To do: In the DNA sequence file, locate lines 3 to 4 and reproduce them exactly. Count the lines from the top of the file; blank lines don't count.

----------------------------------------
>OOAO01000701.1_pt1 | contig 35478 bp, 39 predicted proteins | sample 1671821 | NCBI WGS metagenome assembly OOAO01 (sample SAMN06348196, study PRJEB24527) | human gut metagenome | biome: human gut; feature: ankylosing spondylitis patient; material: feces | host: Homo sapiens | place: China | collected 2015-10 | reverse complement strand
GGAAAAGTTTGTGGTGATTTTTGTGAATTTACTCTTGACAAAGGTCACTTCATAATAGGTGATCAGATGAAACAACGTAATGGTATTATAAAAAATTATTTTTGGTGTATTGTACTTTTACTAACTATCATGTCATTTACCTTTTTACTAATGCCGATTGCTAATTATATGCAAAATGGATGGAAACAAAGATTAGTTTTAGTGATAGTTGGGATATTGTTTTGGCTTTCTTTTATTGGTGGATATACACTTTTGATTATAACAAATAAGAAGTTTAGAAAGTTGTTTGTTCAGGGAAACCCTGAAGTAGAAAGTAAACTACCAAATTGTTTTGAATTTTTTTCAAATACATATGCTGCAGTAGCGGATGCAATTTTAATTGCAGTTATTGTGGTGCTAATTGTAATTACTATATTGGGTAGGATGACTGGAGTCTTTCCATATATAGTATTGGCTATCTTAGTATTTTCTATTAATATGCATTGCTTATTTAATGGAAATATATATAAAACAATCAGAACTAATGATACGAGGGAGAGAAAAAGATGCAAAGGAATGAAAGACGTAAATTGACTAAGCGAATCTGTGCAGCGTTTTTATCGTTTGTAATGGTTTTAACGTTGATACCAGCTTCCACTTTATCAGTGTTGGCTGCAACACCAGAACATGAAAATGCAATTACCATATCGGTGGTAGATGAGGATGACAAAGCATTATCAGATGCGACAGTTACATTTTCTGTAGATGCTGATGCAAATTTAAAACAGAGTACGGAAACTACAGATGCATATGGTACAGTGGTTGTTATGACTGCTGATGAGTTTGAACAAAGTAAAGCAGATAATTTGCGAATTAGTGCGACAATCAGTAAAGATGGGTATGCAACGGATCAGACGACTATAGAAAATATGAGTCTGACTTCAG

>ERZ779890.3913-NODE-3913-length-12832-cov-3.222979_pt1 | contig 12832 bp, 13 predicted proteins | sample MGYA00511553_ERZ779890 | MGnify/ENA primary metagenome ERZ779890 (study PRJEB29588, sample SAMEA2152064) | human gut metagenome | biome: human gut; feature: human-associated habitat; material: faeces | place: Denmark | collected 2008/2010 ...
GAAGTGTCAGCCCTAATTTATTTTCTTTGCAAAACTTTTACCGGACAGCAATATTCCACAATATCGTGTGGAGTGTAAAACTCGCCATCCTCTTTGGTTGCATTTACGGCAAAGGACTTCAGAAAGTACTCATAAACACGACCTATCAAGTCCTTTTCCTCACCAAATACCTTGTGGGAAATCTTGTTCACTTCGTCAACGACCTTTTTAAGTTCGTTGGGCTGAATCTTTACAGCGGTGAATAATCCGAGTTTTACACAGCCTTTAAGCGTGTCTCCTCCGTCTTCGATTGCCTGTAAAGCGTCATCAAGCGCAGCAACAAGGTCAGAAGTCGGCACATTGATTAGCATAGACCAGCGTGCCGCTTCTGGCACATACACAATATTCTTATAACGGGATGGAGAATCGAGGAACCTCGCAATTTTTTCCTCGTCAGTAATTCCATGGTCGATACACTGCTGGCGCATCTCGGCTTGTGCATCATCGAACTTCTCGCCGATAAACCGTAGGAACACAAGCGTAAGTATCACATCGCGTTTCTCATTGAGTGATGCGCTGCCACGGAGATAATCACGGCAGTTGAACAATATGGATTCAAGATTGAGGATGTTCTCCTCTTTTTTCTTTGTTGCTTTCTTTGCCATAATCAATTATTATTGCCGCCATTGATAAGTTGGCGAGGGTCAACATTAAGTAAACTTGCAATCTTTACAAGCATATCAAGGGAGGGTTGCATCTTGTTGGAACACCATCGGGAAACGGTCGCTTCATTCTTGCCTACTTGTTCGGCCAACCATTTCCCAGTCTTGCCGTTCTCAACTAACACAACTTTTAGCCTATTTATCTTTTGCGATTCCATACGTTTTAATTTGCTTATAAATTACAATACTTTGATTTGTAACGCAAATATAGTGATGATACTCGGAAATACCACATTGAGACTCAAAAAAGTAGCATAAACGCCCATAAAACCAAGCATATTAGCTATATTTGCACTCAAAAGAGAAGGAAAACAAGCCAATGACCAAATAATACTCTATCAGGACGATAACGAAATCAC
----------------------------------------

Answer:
>ERZ779890.3913-NODE-3913-length-12832-cov-3.222979_pt1 | contig 12832 bp, 13 predicted proteins | sample MGYA00511553_ERZ779890 | MGnify/ENA primary metagenome ERZ779890 (study PRJEB29588, sample SAMEA2152064) | human gut metagenome | biome: human gut; feature: human-associated habitat; material: faeces | place: Denmark | collected 2008/2010 ...
GAAGTGTCAGCCCTAATTTATTTTCTTTGCAAAACTTTTACCGGACAGCAATATTCCACAATATCGTGTGGAGTGTAAAACTCGCCATCCTCTTTGGTTGCATTTACGGCAAAGGACTTCAGAAAGTACTCATAAACACGACCTATCAAGTCCTTTTCCTCACCAAATACCTTGTGGGAAATCTTGTTCACTTCGTCAACGACCTTTTTAAGTTCGTTGGGCTGAATCTTTACAGCGGTGAATAATCCGAGTTTTACACAGCCTTTAAGCGTGTCTCCTCCGTCTTCGATTGCCTGTAAAGCGTCATCAAGCGCAGCAACAAGGTCAGAAGTCGGCACATTGATTAGCATAGACCAGCGTGCCGCTTCTGGCACATACACAATATTCTTATAACGGGATGGAGAATCGAGGAACCTCGCAATTTTTTCCTCGTCAGTAATTCCATGGTCGATACACTGCTGGCGCATCTCGGCTTGTGCATCATCGAACTTCTCGCCGATAAACCGTAGGAACACAAGCGTAAGTATCACATCGCGTTTCTCATTGAGTGATGCGCTGCCACGGAGATAATCACGGCAGTTGAACAATATGGATTCAAGATTGAGGATGTTCTCCTCTTTTTTCTTTGTTGCTTTCTTTGCCATAATCAATTATTATTGCCGCCATTGATAAGTTGGCGAGGGTCAACATTAAGTAAACTTGCAATCTTTACAAGCATATCAAGGGAGGGTTGCATCTTGTTGGAACACCATCGGGAAACGGTCGCTTCATTCTTGCCTACTTGTTCGGCCAACCATTTCCCAGTCTTGCCGTTCTCAACTAACACAACTTTTAGCCTATTTATCTTTTGCGATTCCATACGTTTTAATTTGCTTATAAATTACAATACTTTGATTTGTAACGCAAATATAGTGATGATACTCGGAAATACCACATTGAGACTCAAAAAAGTAGCATAAACGCCCATAAAACCAAGCATATTAGCTATATTTGCACTCAAAAGAGAAGGAAAACAAGCCAATGACCAAATAATACTCTATCAGGACGATAACGAAATCAC